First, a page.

Yeti Cooler, Amazon eGift Card, and Movie eGift Card!

SASS
Styling your websites can become very complex.
Here I'll show how SASS can help you better organize, maintain and reuse your CSS code.
2
 
LVL 30

Author Comment

by:Alexandre Simões
Comment Utility
Thanks Marco,
let me know if after reading the three articles you still feel that something is missing.
It will sure come as a nice subject for a sequel on this series.

Cheers!
Alex
0
 
LVL 31

Expert Comment

by:Marco Gasi
Comment Utility
I f I'll have some idea I'll tell you for sure :-)
Cheers
Marco
0
So you have coded your own WordPress plugin and now you want to allow users to upload images to a folder in the plugin folder rather than the default media location? Follow along and this article will show you how to do just that!
2
Introduction
If you're like most people, you have occasionally made a typographical error when you're entering information into an online form.  And to your consternation, the browser remembers the error, and offers to autocomplete your future entries by using the typographical error.  This is somewhat annoying, and if you're paying attention, you can visually identify the error.  You can usually get past this issue by telling the browser to forget your recent history.  But have you ever begun typing your password or passphrase into an online form and thought, "Did I get that right?"  You can't visually check your work because the browser is showing you a form input field with something like this: ········· The browser is "helpfully" hiding the password from prying eyes by masking the input control field.

This article teaches three ways to allow your clients to show or hide the password fields as they type them into your forms.  In my experience, the default behavior that hides the password input is only marginally useful.  Most of the time nobody is looking over your shoulder and the real risk of lost passwords does not rest with the human client or the client browser, but with the servers where passwords are stored.  We can't change the server's security, but we can choose to make life easier for our (human) clients!

How HTML <input type="password"> Works
HTML defines several different input types for different kinds of input controls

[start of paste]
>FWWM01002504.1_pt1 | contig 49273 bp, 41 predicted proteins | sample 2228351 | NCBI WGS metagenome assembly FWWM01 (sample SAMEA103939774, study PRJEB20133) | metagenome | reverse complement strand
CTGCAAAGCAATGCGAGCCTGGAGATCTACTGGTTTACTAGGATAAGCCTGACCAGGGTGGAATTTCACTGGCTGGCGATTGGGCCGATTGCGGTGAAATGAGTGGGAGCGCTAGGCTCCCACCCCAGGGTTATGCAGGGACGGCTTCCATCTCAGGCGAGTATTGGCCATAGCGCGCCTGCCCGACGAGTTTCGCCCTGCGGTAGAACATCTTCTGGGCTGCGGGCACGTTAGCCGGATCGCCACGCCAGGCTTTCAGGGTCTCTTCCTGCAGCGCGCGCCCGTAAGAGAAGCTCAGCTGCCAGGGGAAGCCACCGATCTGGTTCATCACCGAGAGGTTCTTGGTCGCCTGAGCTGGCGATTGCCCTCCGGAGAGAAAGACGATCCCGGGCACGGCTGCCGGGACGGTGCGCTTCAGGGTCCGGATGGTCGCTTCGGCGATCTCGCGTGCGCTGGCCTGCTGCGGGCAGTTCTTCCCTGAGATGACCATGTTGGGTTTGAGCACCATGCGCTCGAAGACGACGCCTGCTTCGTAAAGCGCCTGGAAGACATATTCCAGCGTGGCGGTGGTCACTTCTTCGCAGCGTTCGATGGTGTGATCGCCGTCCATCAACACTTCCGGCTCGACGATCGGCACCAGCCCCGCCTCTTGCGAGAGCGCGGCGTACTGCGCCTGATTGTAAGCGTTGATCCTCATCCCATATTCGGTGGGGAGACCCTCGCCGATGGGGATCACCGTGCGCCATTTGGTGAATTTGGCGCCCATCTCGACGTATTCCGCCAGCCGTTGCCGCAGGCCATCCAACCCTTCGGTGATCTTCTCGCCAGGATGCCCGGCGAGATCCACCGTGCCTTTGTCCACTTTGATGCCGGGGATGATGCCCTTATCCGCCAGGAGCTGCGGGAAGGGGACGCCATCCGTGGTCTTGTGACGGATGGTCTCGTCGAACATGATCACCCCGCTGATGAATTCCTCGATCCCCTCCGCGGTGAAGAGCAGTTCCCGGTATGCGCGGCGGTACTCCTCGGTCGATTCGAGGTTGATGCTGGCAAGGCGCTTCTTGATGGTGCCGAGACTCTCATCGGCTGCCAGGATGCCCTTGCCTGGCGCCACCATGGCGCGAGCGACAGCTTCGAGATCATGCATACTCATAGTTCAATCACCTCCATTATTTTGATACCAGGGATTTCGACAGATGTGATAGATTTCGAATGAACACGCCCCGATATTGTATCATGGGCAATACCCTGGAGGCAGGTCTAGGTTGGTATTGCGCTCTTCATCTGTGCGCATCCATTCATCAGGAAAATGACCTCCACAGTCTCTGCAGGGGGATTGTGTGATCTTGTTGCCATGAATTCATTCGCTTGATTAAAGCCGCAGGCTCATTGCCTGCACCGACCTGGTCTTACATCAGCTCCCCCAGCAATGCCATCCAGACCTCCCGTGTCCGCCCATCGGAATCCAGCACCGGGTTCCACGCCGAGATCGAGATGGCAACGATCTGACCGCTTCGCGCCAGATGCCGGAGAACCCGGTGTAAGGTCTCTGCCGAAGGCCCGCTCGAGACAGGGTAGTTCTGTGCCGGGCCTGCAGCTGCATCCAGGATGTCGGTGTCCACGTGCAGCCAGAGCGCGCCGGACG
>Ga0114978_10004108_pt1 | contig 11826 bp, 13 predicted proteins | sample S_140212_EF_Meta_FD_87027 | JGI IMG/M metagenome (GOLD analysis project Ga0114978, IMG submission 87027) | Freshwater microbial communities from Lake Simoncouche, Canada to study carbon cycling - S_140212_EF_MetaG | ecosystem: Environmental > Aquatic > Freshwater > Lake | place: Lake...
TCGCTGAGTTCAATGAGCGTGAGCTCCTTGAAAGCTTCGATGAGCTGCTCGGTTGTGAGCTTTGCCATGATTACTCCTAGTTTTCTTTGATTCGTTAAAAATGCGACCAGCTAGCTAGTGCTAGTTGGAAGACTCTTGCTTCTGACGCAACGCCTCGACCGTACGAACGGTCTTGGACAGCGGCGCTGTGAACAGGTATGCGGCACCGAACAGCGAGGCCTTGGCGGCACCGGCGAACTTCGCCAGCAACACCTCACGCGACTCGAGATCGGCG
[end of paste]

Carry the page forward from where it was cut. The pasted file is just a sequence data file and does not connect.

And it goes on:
5
When writing CSS, there are a few simple rules that will make your life easier. 
 
1. Using ‘* {box-sizing:border-box;}’.
Using this will wrap all your elements in a nice little compact box-model that will give you the width you want, like so... widthbox.png It is also fast and well supported across browsers. 
 
2. Center div using {margin: 0 auto};
From the CSS specification, “If both 'margin-left' and 'margin-right' are 'auto', their used values are equal. This horizontally centers the element with respect to the edges of the containing block.”
This rule is easy to understand and remember. As long as the width of the parent container of the div you want to center is larger than its child element, using margin: 0 auto will center a div. 

3. Group CSS on one line.
For readability concerns, do this: 
border: 1px black solid

Open in new window


instead of this: 
border: black;
border: 1px;
border: solid;

Open in new window




4. RARELY use !important;

This one is fairly intuitive, as long as you know what ‘!important’ does. But in case you don’t. ‘!important’ breaks all the rules that CSS sets up for us. For instance, there is an order of operations (of sorts) to CSS that allows you to keep track of what selectors have priority. #id is more important that .class, but both are less important than inline CSS in html.


Using ‘!important’ breaks all these rules and tells your compiler to use the rule specified no matter what the order of operations tell us. This can be extremely difficult to keep track of as your site grows.

6
 

Expert Comment

by:zachvaldez
Comment Utility
Can you provide practical example on # 2? Excellent
0
Sass Logo
This article covers the basics of the Sass, which is a CSS extension language. You will learn about variables, mixins, and nesting.
3
As a result of several questions about how to use Bootstrap I thought it would be a good idea to write down the development aspect of creating a Bootstrapped website in as little time as possible.

Part 1 of this article will only concentrate on getting familiar with the way the Bootstrap CSS works. Part 2 will deal with using what we have learnt to build a simple web page.

We will be concentrating on the responsive aspect of Bootstrap only and not going into the intricacies of button styling etc. which can be easily found on the Bootstrap website.

I am also assuming you have a relatively good grasp of HTML and CSS.

If you are starting out with Bootstrap and have downloaded the package you are probably wondering what do I do now? After all there isn't really an instruction manual and the website can be a little daunting without some basic knowledge of what you are supposed to be doing.

Let's begin with "What is Bootstrap?"
Bootstrap 3 is a mobile first CSS framework - and that is all it is (excepting the jQuery goodies which are not really what Bootstrap is about). When we say a CSS framework what we are talking about is the base CSS you will need to create a responsive website.

At the core of the CSS framework is a responsive 12 column grid. I will explain more about this later. It is the most popular CSS framework being used on the web today and is constantly evolving to be the best framework you can use.